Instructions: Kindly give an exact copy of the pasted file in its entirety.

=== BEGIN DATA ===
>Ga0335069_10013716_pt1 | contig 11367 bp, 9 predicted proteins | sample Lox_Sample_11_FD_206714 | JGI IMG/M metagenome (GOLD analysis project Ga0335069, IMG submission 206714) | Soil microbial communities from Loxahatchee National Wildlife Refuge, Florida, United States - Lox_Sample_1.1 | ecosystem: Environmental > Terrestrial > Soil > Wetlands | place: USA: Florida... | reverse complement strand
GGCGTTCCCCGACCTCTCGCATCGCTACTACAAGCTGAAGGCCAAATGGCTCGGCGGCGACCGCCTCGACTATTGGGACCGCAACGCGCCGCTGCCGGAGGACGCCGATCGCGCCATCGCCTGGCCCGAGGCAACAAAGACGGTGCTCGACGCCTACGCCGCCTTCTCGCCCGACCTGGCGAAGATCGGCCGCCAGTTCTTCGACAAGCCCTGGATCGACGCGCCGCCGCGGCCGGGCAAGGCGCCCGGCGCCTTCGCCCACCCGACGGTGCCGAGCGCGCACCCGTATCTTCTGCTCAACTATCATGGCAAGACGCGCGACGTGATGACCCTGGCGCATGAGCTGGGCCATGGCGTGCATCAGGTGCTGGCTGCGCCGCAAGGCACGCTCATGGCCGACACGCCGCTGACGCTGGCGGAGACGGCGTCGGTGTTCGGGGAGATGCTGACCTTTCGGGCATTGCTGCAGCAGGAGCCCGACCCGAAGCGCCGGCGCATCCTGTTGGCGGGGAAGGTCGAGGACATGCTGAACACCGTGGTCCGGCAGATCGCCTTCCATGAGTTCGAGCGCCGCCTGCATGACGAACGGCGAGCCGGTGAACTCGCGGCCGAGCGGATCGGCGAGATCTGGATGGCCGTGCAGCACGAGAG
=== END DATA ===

>Ga0335069_10013716_pt1 | contig 11367 bp, 9 predicted proteins | sample Lox_Sample_11_FD_206714 | JGI IMG/M metagenome (GOLD analysis project Ga0335069, IMG submission 206714) | Soil microbial communities from Loxahatchee National Wildlife Refuge, Florida, United States - Lox_Sample_1.1 | ecosystem: Environmental > Terrestrial > Soil > Wetlands | place: USA: Florida... | reverse complement strand
GGCGTTCCCCGACCTCTCGCATCGCTACTACAAGCTGAAGGCCAAATGGCTCGGCGGCGACCGCCTCGACTATTGGGACCGCAACGCGCCGCTGCCGGAGGACGCCGATCGCGCCATCGCCTGGCCCGAGGCAACAAAGACGGTGCTCGACGCCTACGCCGCCTTCTCGCCCGACCTGGCGAAGATCGGCCGCCAGTTCTTCGACAAGCCCTGGATCGACGCGCCGCCGCGGCCGGGCAAGGCGCCCGGCGCCTTCGCCCACCCGACGGTGCCGAGCGCGCACCCGTATCTTCTGCTCAACTATCATGGCAAGACGCGCGACGTGATGACCCTGGCGCATGAGCTGGGCCATGGCGTGCATCAGGTGCTGGCTGCGCCGCAAGGCACGCTCATGGCCGACACGCCGCTGACGCTGGCGGAGACGGCGTCGGTGTTCGGGGAGATGCTGACCTTTCGGGCATTGCTGCAGCAGGAGCCCGACCCGAAGCGCCGGCGCATCCTGTTGGCGGGGAAGGTCGAGGACATGCTGAACACCGTGGTCCGGCAGATCGCCTTCCATGAGTTCGAGCGCCGCCTGCATGACGAACGGCGAGCCGGTGAACTCGCGGCCGAGCGGATCGGCGAGATCTGGATGGCCGTGCAGCACGAGAG